After much trial and error, scientists have coaxed human embryonic stem cells into becoming spinal motor neurons, the critical nervous system pathways that relay messages from the brain to the rest of the body. The findings, reported in the journal Nature, are important because they provide guidance for scientists trying to repair damaged or diseased nervous systems.
Motor neurons transmit messages from the brain and spinal cord, dictating almost every movement in the body from the wiggling of a toe to the rolling of an eyeball. The new development could one day help victims of spinal-cord injuries, or pave the way for novel treatments of degenerative diseases such as Lou Gehrig’s disease. With healthy cells grown in the lab, scientists could, in theory, replace dying motor neurons to restore function and alleviate the symptoms of disease or injury. Much closer to reality, the advance will allow researchers to create motor neuron modeling systems to screen new drugs, says study leader Su-Chun Zhang at the University of Wisconsin-Madison.
In addition to the narrow time frame, it was also critical to expose the growing stem cells to an array of complex chemical cocktails. The cocktails constitute naturally secreted chemicals – a mix of growth factors and hormones – that provide the exact growing conditions needed to steer the cells down the correct developmental pathway. “You need to teach the embryonic stem cells to change step by step, where each step has different conditions and a strict window of time,” said Zhang. “Otherwise, it just won’t work.”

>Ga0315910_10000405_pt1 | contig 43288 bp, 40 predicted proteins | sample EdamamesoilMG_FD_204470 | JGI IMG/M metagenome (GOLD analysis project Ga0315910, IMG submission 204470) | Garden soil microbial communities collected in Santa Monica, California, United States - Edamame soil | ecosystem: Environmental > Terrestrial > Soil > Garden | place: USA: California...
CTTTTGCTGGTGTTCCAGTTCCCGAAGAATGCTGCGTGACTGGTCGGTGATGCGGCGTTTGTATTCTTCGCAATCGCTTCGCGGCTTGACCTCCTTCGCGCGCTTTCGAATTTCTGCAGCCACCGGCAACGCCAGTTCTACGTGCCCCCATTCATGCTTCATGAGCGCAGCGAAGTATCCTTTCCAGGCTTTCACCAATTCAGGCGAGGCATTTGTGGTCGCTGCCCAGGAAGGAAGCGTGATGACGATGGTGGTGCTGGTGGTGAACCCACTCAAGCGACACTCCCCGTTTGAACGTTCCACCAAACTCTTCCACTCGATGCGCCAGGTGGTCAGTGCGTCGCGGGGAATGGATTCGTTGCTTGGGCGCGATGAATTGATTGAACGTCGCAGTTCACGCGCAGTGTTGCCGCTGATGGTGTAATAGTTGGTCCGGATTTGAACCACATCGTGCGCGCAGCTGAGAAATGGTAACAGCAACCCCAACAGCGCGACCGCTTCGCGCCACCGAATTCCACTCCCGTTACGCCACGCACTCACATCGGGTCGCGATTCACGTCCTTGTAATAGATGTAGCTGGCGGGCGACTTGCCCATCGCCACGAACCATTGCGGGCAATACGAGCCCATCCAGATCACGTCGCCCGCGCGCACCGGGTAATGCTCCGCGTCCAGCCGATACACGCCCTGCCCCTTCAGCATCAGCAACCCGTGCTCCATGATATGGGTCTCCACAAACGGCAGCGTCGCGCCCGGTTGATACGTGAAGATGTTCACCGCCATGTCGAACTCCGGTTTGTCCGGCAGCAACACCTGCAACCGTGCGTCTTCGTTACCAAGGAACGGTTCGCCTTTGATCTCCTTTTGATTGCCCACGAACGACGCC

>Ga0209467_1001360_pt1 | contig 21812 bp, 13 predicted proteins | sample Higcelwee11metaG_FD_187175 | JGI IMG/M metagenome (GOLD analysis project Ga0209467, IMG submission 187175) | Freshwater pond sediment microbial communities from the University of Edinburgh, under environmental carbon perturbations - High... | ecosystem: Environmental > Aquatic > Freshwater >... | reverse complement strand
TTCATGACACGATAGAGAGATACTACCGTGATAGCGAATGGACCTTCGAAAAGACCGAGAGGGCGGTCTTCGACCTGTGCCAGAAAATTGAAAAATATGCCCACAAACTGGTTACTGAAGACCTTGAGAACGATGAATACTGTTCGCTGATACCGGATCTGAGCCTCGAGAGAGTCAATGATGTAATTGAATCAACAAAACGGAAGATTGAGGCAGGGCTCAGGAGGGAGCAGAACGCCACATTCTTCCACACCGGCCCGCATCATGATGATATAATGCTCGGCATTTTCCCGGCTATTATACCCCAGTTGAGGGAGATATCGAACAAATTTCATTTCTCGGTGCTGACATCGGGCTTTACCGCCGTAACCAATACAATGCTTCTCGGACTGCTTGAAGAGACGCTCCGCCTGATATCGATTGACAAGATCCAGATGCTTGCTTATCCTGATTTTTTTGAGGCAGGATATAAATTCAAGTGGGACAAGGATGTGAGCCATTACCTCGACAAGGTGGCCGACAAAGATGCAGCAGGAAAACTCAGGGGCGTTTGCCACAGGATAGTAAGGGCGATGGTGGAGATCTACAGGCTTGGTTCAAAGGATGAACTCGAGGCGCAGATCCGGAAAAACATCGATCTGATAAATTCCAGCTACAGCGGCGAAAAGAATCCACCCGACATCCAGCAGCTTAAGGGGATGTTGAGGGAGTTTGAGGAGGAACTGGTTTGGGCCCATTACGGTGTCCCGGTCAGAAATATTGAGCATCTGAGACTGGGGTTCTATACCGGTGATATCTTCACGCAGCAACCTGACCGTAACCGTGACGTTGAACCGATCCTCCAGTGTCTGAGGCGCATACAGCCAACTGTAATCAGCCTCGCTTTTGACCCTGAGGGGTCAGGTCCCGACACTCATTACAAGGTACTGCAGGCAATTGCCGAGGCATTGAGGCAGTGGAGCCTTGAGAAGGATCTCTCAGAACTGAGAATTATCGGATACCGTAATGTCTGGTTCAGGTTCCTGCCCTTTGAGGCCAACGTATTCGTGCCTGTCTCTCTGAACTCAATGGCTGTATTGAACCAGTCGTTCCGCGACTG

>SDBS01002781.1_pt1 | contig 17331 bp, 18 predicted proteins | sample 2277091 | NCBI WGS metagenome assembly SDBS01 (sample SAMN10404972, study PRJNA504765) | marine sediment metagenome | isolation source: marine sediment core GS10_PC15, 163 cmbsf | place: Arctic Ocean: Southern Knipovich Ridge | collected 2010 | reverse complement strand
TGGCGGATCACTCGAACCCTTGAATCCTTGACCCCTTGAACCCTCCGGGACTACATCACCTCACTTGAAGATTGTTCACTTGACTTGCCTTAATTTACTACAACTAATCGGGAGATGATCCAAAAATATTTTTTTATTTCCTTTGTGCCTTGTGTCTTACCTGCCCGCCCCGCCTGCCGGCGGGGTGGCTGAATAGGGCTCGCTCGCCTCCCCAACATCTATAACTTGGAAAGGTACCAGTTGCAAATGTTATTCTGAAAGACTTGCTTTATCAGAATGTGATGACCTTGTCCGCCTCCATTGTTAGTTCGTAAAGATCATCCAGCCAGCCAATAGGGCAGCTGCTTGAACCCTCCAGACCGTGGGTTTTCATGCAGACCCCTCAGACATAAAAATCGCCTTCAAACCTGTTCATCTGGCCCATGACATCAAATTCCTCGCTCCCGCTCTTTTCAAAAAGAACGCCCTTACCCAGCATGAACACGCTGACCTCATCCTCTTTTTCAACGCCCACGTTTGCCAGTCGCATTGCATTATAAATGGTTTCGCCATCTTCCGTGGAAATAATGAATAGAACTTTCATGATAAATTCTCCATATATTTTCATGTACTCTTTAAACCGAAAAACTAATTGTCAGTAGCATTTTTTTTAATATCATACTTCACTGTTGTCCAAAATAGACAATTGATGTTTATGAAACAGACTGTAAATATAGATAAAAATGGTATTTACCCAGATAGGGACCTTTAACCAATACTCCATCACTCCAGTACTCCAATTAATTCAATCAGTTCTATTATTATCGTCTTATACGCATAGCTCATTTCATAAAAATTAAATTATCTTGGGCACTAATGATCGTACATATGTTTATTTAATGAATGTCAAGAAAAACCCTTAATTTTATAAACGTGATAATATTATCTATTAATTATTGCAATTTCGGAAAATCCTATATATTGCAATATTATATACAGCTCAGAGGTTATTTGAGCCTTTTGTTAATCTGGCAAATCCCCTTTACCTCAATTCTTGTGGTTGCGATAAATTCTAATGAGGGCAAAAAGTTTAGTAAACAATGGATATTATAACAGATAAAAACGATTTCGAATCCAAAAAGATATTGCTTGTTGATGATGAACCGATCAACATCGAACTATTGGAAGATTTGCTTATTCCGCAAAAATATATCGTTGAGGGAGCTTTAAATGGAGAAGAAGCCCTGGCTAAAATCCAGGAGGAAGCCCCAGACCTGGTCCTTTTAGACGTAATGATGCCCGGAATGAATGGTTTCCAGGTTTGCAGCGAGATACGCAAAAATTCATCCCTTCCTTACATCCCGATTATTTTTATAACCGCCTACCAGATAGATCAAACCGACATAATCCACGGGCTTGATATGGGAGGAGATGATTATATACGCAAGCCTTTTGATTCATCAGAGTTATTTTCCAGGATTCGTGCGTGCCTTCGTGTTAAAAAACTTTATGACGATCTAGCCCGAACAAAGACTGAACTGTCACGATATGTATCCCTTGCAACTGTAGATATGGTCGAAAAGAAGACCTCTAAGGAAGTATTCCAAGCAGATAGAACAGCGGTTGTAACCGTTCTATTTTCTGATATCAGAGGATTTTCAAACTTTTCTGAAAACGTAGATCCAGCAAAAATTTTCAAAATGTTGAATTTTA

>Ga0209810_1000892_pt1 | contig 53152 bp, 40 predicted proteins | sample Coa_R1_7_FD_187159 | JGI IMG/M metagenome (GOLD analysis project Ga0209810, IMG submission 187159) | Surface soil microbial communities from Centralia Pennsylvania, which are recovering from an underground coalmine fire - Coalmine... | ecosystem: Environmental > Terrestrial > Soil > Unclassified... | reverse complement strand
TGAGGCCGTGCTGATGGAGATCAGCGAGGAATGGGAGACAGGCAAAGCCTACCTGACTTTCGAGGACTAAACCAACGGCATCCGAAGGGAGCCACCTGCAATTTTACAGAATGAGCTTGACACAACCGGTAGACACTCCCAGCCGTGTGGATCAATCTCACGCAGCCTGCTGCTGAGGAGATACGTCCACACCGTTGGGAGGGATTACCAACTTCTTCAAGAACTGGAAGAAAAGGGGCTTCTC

To differentiate into a functional spinal motor neuron, the stem cells advanced through a series of mini-stages, each requiring a unique growing medium and precise timing. To start, the Wisconsin team generated neural stem cells from the embryonic stem cells. They then transformed the neural cells into progenitor cells of motor neurons, which in turn developed in a lab dish into spinal motor neuron cells. The newly generated motor neurons exhibit telltale electrical activity, a sign that the neurons, which normally transmit electrical impulses, were functional. The spinal motor neuron cells have survived in culture in the lab for more than three months. To determine the exact recipe for motor neuron growth, the research team foraged labs worldwide to obtain the growth factors and other natural chemicals needed to guide cells from one stage of motor neuron development to another. But once past a certain point, Li found that the cells kept veering off toward different cellular destinies. After hundreds of unsuccessful variations of growth factors and morphogens, Li was struck by an idea: Why not apply a chemical known to be necessary for a later stage of neuron development to a much earlier step in the process? The hunch paid off and turned out to be the final piece of the puzzle.
The discovery, says Zhang, demonstrates that human stem cells do not necessarily differentiate in linear fashion, as scientists always believed. Rather, a series of complex overlapping changes may well be the developmental norm in higher vertebrates such as humans. “We cannot simply translate studies from animal to humans.” The next step, Li says, will be to test if the newly generated neurons can communicate with other cells when transplanted into a living animal.